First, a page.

A 7500-year peat-based palaeoclimatic reconstruction and evidence for an 1100-year cyclicity in bog surface wetness from Temple Hill Moss, Pentland Hills, southeast Scotland
Langdon, P.G., Barber, K.E. and Hughes, P.D. (2003) A 7500-year peat-based palaeoclimatic reconstruction and evidence for an 1100-year cyclicity in bog surface wetness from Temple Hill Moss, Pentland Hills, southeast Scotland. Quaternary Science Reviews, 22, (2-4), 259-274. (doi:10.1016/S0277-3791(02)00093-8).
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Analyses of plant macrofossils, peat humification and testate amoebae were used to reconstruct a proxy climate record spanning the last 7500 years from an ombrotrophic bog, Temple Hill Moss, in southeast Scotland. The plant macrofossil data were subjected to detrended correspondence analysis (DCA) which modelled effectively the significant wet shifts within the record. A mean water table depth transfer function was applied to the testate amoebae data to provide quantifiable changes. The three proxy records show coherent phase changes which are interpreted as variability in past effective precipitation. Two tephra horizons (Glen Garry and Lairg A) were used in conjunction with radiocarbon dates to construct an age/depth model, producing a robust geochronology from which a time series was calculated. The palaeoclimatic reconstruction identified major wet shifts throughout the Holocene, with specific events occurring around cal. 6650, 5850, 5300, 4500, 3850, 3400, 2800–2450, 1450–1350 and 250–150 BP. Spectral analysis of the plant macrofossil DCA and colorimetric humification data produced a millennial scale periodicity of 1100 years. The same periodicity has also been found in a palaeoclimatic reconstruction from a site in Cumbria (Walton Moss), and may be linked with millennial scale periodicities found in oceanic palaeoclimatic records.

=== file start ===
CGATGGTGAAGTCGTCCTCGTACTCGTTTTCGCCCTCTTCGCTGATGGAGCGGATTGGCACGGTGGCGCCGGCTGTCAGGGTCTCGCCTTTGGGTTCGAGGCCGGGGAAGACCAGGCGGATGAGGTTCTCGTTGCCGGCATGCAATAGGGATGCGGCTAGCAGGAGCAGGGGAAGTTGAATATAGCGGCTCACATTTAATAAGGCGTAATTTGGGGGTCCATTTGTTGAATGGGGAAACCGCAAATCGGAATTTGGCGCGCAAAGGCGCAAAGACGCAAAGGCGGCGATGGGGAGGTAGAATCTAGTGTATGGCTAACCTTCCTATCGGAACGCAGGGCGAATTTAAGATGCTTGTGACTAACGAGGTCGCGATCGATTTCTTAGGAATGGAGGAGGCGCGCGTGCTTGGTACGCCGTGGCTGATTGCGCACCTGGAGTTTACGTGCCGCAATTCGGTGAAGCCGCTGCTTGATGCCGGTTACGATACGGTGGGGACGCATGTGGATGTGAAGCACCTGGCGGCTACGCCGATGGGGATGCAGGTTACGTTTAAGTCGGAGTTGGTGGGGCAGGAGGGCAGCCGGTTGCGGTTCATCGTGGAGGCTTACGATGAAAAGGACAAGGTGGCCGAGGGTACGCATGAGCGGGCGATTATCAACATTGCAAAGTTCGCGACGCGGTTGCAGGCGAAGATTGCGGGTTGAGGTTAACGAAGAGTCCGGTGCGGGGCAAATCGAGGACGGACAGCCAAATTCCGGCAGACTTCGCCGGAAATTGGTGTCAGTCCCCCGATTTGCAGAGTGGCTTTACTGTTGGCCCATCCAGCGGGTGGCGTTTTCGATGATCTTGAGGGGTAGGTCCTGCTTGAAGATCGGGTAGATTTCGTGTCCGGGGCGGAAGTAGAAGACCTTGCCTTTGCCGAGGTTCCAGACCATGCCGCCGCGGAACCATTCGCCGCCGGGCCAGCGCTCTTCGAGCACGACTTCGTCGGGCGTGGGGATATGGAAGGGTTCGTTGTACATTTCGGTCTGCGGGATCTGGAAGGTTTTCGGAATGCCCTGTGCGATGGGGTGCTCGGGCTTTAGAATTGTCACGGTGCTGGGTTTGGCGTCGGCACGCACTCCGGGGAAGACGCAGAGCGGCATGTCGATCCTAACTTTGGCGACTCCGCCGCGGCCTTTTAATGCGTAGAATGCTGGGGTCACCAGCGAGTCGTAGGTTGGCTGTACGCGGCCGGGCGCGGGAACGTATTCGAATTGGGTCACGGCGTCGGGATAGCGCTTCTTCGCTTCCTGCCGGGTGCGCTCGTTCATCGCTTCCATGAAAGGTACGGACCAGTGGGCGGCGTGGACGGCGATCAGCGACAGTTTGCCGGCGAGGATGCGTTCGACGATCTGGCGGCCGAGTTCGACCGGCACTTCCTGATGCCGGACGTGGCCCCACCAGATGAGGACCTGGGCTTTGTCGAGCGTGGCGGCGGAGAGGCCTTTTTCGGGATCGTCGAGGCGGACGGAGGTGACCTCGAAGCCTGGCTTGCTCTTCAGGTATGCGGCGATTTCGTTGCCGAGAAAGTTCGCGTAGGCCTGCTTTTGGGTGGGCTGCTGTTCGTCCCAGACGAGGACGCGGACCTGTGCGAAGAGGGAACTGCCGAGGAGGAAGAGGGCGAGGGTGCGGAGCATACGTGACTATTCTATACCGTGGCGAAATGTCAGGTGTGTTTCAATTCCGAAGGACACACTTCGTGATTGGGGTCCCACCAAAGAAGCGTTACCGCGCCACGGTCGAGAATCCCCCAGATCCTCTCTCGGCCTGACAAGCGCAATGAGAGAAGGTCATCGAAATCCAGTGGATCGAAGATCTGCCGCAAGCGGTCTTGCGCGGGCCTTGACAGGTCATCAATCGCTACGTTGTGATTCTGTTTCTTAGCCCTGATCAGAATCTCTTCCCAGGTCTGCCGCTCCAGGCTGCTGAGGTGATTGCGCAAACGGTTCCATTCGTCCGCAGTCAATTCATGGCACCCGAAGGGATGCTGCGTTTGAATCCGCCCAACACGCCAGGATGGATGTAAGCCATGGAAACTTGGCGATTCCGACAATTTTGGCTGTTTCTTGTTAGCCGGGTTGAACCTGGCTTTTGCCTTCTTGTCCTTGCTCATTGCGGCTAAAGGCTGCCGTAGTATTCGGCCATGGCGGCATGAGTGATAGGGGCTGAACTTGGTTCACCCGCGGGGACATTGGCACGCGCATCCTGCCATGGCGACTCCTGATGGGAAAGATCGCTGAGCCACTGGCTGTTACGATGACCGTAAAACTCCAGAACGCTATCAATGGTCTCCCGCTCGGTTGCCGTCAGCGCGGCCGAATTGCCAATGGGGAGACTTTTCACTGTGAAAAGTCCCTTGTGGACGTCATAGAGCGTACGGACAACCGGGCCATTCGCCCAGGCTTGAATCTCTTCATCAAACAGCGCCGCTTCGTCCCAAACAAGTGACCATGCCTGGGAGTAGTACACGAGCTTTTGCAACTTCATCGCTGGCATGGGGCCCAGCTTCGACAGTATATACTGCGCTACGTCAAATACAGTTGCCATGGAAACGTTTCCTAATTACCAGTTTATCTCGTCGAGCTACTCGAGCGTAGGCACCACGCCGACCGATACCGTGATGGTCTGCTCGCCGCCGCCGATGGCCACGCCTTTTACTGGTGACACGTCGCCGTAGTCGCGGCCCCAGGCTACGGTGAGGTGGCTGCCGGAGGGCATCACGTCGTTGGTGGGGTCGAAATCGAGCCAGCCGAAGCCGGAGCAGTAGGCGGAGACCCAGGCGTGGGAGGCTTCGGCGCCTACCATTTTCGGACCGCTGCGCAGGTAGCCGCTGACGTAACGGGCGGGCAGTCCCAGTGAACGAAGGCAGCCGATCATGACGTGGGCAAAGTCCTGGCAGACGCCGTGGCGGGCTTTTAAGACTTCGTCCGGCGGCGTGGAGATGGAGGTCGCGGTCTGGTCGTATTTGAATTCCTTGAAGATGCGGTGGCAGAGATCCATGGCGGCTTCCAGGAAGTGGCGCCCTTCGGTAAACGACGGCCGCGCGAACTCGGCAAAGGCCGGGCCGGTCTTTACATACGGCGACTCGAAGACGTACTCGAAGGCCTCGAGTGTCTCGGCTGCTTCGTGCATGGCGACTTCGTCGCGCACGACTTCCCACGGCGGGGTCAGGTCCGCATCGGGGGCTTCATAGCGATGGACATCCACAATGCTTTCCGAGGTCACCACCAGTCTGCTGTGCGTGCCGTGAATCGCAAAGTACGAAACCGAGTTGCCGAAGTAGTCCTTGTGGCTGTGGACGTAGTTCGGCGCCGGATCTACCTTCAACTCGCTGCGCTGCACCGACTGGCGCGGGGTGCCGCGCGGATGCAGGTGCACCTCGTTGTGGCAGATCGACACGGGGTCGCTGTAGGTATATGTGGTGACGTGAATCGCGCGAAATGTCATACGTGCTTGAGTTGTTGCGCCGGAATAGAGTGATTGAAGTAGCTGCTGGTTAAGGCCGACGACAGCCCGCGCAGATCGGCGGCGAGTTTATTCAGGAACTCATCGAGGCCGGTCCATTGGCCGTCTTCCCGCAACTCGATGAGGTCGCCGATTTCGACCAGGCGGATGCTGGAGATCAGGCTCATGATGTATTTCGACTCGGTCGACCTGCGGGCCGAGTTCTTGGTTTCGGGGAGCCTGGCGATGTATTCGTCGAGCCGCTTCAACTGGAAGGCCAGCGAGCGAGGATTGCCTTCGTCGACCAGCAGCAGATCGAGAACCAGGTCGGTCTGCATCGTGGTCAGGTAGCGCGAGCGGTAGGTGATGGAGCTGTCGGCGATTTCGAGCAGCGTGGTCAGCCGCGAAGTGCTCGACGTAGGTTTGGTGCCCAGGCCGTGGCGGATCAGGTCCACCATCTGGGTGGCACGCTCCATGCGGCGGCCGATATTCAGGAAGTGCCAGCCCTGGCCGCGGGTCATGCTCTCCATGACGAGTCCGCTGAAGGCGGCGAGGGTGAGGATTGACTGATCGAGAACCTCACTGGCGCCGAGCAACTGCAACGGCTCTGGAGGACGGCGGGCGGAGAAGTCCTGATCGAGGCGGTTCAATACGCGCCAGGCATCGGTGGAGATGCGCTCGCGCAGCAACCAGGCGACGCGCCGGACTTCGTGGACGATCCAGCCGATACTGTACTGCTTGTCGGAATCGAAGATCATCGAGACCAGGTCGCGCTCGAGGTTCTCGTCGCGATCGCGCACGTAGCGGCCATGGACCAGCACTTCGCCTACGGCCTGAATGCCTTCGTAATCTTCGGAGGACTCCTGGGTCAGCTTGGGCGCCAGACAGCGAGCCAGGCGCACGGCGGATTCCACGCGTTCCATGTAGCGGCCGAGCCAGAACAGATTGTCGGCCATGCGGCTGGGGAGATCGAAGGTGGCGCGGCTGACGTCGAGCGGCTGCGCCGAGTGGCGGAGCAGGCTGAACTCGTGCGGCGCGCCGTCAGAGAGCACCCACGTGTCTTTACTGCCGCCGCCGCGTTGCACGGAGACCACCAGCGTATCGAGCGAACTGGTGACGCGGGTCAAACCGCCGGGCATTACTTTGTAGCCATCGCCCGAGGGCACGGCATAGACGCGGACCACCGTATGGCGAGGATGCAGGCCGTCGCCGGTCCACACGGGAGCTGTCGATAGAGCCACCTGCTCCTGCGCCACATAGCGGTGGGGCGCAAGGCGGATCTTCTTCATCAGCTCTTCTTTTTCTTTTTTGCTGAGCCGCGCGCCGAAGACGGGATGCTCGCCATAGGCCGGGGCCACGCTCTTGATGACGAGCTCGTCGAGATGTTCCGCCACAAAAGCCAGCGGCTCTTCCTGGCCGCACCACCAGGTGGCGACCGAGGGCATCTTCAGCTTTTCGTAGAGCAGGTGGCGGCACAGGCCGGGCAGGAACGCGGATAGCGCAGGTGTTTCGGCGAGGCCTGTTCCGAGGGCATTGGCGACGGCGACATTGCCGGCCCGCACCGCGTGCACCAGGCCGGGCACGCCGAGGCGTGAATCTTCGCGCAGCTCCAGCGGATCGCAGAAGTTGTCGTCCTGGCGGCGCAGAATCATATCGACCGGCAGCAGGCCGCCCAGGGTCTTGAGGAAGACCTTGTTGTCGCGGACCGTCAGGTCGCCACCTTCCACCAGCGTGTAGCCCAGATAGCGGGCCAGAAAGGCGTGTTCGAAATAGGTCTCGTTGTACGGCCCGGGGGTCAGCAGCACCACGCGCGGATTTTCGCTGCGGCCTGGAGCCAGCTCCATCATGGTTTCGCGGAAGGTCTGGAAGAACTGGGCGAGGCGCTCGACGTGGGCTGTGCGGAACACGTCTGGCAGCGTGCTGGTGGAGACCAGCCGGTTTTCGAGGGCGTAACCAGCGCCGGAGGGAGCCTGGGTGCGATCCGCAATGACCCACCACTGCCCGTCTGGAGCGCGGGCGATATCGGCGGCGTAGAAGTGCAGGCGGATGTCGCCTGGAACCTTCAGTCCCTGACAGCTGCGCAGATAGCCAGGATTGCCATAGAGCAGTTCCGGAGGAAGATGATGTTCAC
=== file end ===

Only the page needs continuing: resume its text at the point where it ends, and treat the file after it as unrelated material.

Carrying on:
|Digital Object Identifier (DOI):||doi:10.1016/S0277-3791(02)00093-8|
|Additional Information:||Holocene millennial scale climate cycles had previously been detected in the ocean, but this was one of the first papers to document a terrestrial signal, indicating important land-ocean links and suggesting similar forcing mechanisms. Key PhD research and has been well cited, >25 times.|
|Subjects:||G Geography. Anthropology. Recreation > G Geography (General)|
|Divisions:||University Structure - Pre August 2011 > School of Geography > Environmental Processes and Change
|Date Deposited:||01 Mar 2005|
|Last Modified:||06 Aug 2015 02:15|
|RDF:||RDF+N-Triples, RDF+N3, RDF+XML, Browse.|
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